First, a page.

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Squeezing savings from the cloud

Nancy Gohring | April 23, 2013
Determining whether cloud services will pay off is an extremely complicated process. Here's how to compute the ROI.

In 2009, when Northern Kentucky University switched from an on-premises installation of Exchange for student email to Microsoft's hosted offering, known then as Live@edu, it didn't save money as a result of the change. But the university gained value because the service allowed for easy integration with smartphones and online storage with Microsoft's SkyDrive service. "Even though the costs were flat, it provided more services to students," says Tim Ferguson, CIO at the university.

Just Say No -- Even Temporarily

Northern Kentucky University is also in the midst of a transition to using virtual desktops rather than physical systems for its computer labs, and it has been turning down vendor offers that just don't make sense economically, hoping that still-to-come products and pricing models will eventually meet its needs.

The university decided to approach the project in "baby steps," by running the virtual desktop software on premises with the idea of transitioning it to a public cloud later, says Ferguson.

About 18 months ago, the university did trials of virtual desktop software from a few vendors, all hosted in-house. The systems didn't meet expectations in terms of either price or performance, so the university declined to implement any of the vendors' offerings. "They were surprised. We said, 'Here it is in black and white. You'll cost us more money. The ROI is not good enough. Come back to me when you can solve it,'" Ferguson says.

Since then, the university has deployed VMware's View virtual desktop software in-house and is about to start trials running the software on Dell's public cloud, and possibly others. Ferguson expects to have transitioned all of the university's labs to virtual desktops hosted in a public cloud by 2014 or 2015, and he expects that move to cut costs by about 30%.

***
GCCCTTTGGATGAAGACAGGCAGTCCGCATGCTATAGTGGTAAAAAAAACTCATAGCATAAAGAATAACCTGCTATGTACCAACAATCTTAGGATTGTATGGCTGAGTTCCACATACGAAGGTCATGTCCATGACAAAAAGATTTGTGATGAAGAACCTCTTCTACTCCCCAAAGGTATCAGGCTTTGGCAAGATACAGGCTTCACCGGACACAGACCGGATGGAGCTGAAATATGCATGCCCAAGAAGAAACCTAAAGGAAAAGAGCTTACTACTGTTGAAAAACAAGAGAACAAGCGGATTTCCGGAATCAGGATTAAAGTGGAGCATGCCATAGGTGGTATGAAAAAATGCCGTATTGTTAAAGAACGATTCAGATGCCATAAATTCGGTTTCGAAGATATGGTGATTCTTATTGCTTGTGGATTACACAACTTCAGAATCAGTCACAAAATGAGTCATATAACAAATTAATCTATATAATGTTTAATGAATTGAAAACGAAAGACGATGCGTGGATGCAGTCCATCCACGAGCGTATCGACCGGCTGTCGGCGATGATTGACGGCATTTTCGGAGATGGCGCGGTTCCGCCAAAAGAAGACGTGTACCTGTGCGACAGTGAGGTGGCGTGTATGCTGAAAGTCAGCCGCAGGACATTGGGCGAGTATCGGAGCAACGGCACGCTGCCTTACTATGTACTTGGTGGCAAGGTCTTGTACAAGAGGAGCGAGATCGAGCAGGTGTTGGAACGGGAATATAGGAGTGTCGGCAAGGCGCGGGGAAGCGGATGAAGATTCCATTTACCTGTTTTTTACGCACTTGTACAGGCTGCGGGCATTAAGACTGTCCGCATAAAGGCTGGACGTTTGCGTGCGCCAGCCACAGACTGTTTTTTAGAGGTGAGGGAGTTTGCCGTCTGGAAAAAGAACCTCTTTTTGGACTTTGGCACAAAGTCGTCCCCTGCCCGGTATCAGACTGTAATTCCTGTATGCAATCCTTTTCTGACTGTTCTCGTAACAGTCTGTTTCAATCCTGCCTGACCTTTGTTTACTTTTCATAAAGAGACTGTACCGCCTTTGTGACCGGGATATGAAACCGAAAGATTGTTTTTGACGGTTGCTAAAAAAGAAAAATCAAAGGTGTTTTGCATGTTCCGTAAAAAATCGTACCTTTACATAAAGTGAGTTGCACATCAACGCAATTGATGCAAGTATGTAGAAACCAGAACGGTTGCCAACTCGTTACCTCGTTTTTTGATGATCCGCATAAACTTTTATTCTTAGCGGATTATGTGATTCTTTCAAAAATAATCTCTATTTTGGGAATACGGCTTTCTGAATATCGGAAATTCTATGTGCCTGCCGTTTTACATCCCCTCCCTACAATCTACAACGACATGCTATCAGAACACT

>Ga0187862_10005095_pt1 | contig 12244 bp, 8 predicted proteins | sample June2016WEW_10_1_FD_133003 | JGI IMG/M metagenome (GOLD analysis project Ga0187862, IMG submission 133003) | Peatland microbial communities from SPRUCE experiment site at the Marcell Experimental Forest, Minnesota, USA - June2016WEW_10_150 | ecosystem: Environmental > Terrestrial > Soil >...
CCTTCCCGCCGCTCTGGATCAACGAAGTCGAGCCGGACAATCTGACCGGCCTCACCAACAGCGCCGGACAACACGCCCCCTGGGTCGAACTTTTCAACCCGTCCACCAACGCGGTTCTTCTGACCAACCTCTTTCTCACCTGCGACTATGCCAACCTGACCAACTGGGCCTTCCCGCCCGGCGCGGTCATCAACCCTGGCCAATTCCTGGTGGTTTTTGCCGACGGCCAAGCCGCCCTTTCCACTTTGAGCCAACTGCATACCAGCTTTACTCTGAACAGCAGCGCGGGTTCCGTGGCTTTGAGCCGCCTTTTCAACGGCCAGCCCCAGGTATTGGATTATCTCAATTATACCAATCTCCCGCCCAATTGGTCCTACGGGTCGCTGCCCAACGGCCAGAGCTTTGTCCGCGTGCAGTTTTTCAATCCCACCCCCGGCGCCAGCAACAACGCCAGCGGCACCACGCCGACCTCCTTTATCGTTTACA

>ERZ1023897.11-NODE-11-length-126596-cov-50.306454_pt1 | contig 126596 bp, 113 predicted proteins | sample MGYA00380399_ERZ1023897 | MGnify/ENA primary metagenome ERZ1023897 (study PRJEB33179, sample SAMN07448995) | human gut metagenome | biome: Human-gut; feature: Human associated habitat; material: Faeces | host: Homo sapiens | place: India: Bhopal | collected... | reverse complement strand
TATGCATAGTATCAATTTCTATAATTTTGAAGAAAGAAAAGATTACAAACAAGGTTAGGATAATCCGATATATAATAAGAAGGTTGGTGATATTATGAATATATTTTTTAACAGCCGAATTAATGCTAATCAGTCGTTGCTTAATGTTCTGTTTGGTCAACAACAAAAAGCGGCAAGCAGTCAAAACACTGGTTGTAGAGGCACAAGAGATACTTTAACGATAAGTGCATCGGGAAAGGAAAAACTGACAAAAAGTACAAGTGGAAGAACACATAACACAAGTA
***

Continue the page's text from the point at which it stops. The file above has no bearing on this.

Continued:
The university closely tracks costs in order to be able to present current expenditures to vendors. For the virtual desktop project, Ferguson knows how many staff members support the current implementation, what the hardware costs and how much work is involved in doing things like deploying patches. He also knows when peaks and valleys in usage occur -- and that's important information that could help the university find savings in a move to a public cloud.

The data comes in handy when working with potential vendors, he says. "If I clearly articulate what it costs today, if they can't save me money, why do it?" he says. "If you can't articulate that, it's kind of hard to ask a vendor to do something for you."

One way that Northern Kentucky is making sure cloud services save money is by pushing its vendors to offer true usage-based pricing. Many SaaS vendors that Ferguson has looked at try to charge on a per-seat basis. But that model doesn't make sense for a university that has slow times during the summer and holiday breaks. At peak usage, per-seat pricing would save the university money, but on average, because of the valleys, that model often ends up costing more than running apps in-house.

 

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